A Beginner’s Guide to 529 Plans

By Ashley Andrews (Estimated reading time: 5 min) 

Preschool-aged girl standing in a silver-grey graduation gown and cap.

Raising a child can be one of the most joyous and rewarding things you do with your life. It can also be an incredibly expensive endeavor, and families can benefit from planning accordingly as early as they can. With the estimated cost of raising a child (from birth to age 18) in the U.S. at just over $230,000, this can mean anything from focusing on day-to-day budgeting to considering long-term savings plans. 

Now, that’s not quite as scary a number as it may seem given that it’s stretched out over nearly two decades. But it is still a lot to prepare for. Ultimately, one of the most helpful steps parents can take to manage expenses is to open up a 529 plan. A 529 is a savings plan meant to cover some education costs, which can be some of the heftiest financial burdens associated with having children (and keep in mind that $230,000 doesn’t include college tuition). Perhaps even more importantly, savings of this nature can also decrease the likelihood of children ending up in college debt — which can be a massive burden well into adulthood. 

This article will share what a 529 plan is, what it’s for, who is eligible for one, and what to consider before opening one; information that can help any parent exploring financial options to make better-informed decisions about saving for their child’s education tuition.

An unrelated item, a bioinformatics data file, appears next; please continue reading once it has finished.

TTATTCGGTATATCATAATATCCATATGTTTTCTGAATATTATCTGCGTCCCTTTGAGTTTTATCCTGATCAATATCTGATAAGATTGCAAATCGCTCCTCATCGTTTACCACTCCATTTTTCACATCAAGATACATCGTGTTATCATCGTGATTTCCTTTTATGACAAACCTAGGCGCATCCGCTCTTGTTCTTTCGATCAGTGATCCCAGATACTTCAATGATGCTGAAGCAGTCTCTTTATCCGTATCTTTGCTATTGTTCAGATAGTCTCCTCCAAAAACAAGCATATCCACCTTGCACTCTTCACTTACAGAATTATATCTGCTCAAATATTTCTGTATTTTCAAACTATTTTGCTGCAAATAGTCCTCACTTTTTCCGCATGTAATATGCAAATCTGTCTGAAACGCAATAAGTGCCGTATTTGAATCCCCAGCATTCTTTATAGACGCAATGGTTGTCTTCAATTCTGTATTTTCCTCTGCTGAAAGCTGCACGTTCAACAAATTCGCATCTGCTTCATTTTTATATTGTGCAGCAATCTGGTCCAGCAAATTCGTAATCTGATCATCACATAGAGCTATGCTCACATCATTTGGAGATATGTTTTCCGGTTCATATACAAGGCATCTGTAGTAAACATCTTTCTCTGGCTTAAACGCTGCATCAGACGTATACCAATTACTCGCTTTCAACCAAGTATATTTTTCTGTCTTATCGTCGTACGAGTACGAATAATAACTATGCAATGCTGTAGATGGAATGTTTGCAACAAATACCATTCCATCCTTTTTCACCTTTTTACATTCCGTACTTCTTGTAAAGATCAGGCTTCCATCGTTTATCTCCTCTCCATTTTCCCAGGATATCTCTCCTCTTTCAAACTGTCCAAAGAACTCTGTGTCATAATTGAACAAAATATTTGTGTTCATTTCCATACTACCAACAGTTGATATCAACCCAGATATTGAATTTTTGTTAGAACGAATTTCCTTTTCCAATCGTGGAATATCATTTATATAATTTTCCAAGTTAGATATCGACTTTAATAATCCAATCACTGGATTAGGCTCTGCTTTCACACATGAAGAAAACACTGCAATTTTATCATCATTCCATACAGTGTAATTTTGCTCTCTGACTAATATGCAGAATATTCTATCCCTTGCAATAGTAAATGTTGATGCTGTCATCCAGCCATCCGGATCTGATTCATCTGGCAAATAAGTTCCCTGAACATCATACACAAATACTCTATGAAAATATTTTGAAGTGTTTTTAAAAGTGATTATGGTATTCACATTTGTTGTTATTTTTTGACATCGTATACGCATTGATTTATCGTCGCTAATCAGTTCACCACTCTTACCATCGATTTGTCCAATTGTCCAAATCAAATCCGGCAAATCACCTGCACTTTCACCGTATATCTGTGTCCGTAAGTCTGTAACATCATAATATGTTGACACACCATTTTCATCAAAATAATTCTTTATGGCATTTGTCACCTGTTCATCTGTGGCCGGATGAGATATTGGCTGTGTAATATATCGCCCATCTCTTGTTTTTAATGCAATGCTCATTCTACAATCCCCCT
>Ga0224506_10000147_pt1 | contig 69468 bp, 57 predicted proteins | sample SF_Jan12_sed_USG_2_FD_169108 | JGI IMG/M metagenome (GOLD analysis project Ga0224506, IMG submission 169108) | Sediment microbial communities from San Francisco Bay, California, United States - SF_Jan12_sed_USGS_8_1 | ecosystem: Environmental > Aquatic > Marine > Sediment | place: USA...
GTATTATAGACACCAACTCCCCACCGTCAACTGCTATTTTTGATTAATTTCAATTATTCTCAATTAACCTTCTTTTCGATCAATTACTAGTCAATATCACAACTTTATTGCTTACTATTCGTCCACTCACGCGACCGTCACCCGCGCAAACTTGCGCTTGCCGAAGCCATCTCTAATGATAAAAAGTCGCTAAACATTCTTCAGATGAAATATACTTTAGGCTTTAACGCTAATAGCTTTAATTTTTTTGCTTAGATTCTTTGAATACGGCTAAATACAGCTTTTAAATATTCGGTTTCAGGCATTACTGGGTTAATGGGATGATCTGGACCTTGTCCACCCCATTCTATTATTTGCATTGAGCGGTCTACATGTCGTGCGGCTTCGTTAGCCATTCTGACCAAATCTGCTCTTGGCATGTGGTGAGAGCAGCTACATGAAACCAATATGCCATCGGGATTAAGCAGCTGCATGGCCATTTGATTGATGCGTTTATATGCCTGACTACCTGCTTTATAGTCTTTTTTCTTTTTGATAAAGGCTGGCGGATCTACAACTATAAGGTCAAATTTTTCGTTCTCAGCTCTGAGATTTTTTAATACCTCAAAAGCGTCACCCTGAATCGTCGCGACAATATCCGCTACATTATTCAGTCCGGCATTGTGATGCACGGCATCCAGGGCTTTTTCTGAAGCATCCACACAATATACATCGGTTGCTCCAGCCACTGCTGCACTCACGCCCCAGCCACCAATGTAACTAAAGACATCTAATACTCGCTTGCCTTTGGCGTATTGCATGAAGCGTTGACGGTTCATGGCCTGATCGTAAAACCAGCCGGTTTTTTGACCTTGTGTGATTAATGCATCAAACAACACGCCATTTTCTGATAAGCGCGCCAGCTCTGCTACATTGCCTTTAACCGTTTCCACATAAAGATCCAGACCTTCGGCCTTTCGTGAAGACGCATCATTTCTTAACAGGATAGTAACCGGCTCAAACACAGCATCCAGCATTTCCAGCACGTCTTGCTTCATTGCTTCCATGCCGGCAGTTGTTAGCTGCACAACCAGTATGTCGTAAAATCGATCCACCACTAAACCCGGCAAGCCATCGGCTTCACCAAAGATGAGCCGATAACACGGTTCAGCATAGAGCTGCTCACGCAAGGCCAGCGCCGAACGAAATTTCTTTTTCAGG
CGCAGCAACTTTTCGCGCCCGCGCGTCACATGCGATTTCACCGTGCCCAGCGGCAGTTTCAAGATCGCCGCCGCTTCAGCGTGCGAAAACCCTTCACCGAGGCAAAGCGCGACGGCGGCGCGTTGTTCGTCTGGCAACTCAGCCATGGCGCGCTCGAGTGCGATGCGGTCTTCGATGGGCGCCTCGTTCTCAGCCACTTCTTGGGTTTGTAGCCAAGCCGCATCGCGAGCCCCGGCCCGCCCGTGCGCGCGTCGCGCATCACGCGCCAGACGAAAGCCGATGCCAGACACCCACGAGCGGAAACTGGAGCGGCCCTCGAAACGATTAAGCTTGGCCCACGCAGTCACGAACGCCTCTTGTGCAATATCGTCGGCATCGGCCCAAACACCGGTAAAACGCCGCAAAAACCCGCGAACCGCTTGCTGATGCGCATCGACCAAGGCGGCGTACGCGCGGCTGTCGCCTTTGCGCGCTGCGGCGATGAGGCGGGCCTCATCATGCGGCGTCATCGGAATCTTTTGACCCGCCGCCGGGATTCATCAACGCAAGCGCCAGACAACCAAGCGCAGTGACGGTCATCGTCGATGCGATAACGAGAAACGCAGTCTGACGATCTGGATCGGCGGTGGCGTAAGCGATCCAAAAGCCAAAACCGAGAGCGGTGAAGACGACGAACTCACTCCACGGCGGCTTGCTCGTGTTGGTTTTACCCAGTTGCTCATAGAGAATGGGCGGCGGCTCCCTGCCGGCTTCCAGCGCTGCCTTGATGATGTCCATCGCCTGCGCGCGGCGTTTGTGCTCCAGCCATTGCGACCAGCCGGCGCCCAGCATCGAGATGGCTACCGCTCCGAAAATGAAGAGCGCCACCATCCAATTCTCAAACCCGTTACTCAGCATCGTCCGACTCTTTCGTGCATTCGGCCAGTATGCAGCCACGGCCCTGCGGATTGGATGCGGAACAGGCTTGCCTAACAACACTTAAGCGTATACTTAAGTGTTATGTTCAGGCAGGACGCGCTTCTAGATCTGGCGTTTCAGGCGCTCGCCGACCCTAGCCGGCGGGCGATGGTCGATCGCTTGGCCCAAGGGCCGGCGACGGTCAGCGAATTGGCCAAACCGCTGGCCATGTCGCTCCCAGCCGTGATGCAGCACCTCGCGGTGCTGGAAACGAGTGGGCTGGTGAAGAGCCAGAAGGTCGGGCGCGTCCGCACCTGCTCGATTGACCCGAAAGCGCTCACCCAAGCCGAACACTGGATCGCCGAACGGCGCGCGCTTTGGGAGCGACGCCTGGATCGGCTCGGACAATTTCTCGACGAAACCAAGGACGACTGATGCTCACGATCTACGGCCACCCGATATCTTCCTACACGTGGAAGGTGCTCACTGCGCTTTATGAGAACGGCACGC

What is a 529 plan? 

A 529 plan is a state-administered investment account that can also be known as a qualified tuition program. By and large, it is meant to help people save money for certain education costs without burdening them with significant taxes in the process. However, there are different structures for these plans. 

1) An “Education Savings Plan” – a straightforward investment arrangement. It allows you to put money away for a beneficiary (often children or relatives, but this can be anyone you’d like to help out) so that it appreciates over time. These funds can ultimately be applied to a number of costs, which are outlined in more detail below. 

2) A “Prepaid Tuition Plan” – is meant specifically for college costs and allows you to begin paying tuition in advance — locking in a current rate in the process (which is helpful given how steadily college tuition rates tend to rise). This means that if a family is paying off a portion of a given tuition rate, you continue to owe only what’s left of that rate, rather than any inflated rate that may come into play in the coming years. It is important to note that these plans only apply to specific colleges or universities, meaning they are not universal or state-specific. 

The details and specific conditions of these plans can vary from one state to the next, so it is best to consult a financial professional or a local resource such as Washington College Savings Plans if you live in Washington State. 

What can a 529 plan cover? 

Strictly speaking, a 529 plan is said to cover “qualified education expenses,” which, of course, raises the question of what precisely a qualified expense might be.